IMG_1465

We stayed in this great house and everyone had plenty of space though they preferred to be together all of the time.

We hiked and walked and trudged through the sand of Snow Canyon and the most family-friendly trails of Zion National Park. Except for when my fearless one and her daddy ascended legendary Angels Landing–and she told me later about hiking the last half-mile holding a chain and that she didn’t believe I’d be able to do it. You’re not supposed to look down, Mommy. If you do, you’ll get scared. 

I suppose that’s a lot like, you’re not supposed to look behind. If you do, you’ll regret leaving. 

IMG_1095

Maybe Lot’s wife regretted leaving. Or maybe she was just nostalgic. We don’t really know. All we do know is God told them to get out of town and don’t look back–and she did.

I’m a master of hindsight. Oh, if I’d known then what I know now. I’ve got a long list of how our life could be better.

Better than what, though? Because, truthfully, right now, we’re pretty darn blessed. And I’d say it’s mere grace the Lord hasn’t turned me to salt.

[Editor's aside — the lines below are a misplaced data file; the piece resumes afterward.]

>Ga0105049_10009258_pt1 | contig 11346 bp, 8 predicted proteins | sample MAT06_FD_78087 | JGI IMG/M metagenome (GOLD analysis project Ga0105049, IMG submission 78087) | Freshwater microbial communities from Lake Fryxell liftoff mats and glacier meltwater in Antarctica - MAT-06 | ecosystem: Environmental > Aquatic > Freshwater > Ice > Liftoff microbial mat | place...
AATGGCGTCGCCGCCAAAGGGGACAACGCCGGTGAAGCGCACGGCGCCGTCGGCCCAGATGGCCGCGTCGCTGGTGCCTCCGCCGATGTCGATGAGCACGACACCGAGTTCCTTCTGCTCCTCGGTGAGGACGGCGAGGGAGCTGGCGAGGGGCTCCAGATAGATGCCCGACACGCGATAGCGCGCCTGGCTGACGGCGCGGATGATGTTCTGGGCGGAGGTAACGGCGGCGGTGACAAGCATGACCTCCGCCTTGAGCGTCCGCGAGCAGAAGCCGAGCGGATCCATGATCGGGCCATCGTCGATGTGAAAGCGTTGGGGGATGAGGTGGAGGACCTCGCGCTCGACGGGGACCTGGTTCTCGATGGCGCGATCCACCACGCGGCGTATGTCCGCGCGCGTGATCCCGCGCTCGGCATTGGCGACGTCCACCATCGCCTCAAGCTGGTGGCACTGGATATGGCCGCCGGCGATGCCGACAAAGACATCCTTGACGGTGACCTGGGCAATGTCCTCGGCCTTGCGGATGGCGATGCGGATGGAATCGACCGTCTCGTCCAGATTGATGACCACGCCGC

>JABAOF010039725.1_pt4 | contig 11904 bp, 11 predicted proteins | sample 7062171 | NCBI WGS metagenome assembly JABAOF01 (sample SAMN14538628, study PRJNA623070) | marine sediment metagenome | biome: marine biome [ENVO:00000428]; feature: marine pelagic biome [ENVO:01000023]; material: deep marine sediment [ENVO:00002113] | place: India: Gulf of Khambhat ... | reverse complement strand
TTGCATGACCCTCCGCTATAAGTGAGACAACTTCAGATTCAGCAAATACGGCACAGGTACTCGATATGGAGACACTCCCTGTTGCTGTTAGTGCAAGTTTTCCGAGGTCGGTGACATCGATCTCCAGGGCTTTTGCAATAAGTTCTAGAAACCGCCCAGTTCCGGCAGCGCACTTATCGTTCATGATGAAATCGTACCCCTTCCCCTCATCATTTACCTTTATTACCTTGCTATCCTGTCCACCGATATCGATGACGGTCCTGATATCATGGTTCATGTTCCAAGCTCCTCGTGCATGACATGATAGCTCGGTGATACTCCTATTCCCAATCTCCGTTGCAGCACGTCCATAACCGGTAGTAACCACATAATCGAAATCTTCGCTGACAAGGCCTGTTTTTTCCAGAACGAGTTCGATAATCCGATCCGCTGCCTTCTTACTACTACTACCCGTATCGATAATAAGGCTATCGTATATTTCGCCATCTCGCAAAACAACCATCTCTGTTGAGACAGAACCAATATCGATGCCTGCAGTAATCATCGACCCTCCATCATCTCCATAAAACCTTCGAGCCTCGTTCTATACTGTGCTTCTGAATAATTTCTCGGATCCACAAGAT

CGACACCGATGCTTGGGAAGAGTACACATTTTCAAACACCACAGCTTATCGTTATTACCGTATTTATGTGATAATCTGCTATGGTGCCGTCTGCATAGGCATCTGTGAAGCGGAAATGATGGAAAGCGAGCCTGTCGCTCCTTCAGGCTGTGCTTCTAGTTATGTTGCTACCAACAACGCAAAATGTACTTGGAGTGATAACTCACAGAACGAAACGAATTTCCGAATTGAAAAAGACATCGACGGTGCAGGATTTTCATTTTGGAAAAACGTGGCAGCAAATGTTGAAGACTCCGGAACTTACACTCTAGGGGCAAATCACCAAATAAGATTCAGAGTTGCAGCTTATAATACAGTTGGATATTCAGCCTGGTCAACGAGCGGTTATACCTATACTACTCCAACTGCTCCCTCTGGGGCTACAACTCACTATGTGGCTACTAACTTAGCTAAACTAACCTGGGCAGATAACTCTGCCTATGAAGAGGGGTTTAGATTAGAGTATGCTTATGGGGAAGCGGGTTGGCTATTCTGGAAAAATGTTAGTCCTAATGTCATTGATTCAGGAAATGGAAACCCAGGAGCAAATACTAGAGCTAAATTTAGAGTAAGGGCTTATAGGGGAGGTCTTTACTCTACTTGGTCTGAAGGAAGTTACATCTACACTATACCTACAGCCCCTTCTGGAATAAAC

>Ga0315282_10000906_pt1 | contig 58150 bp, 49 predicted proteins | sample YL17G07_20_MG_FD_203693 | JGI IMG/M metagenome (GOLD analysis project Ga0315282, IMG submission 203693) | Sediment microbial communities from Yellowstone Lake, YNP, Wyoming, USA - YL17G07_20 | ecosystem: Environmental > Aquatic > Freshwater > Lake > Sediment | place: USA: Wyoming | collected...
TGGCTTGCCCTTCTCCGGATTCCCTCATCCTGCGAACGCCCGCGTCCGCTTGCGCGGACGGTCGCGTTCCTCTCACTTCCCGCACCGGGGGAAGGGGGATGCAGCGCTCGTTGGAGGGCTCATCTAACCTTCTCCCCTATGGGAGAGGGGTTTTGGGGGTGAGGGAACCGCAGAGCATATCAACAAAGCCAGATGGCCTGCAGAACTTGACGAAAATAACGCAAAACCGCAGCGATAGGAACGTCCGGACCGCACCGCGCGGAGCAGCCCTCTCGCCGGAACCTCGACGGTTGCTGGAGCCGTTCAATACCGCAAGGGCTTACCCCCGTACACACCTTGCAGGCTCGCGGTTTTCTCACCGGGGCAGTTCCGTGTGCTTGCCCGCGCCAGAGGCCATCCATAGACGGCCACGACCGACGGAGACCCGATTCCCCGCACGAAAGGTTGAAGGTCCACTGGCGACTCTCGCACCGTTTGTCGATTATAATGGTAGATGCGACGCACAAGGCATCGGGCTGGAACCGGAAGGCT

IMG_1482

Instead He’s teaching me something with my tendency to look back and what if and wonder why. Showing me in great strokes of glory that what lies behind me is the best kind of broken beautiful.

Looking a lot like this sunrise I almost missed the morning I drove my sister into work so early the sun rose behind me while I drove back down the valley.

IMG_1469

Sometimes that glance back reminds us Who’s got our back–shining like the sun and sweeping us away into the greatest kind of love story. The kind where, when we glance backward we see all the little pieces falling together to make the story we have today.

Abraham’s family had to survive–no time for looking back. Praise Jesus, we get to live and learn and stare over our shoulders at the wondrous majesty that has protected us all along.

 

 

1000 gifts · reflections · writing

One Scary Sunday Afternoon … and One Good Gift

img_0907

I certainly didn’t wake up a week ago, thinking, What if I die today?

I drank coffee with my writer-soul sisters and talked about a new book idea with my editor and mentor. I listened for all God might be telling me during this time away from my family. I heard him calling me to more–not to less. To something outside of just my career, to a greater good that He designed uniquely for me.

Something He no doubt planned for me long ago and has waited patiently for me to discover.

And no mistake about it, I believe God knew I’d reach a pinnacle last weekend, and He knew what waited on the way home.


 

img_0928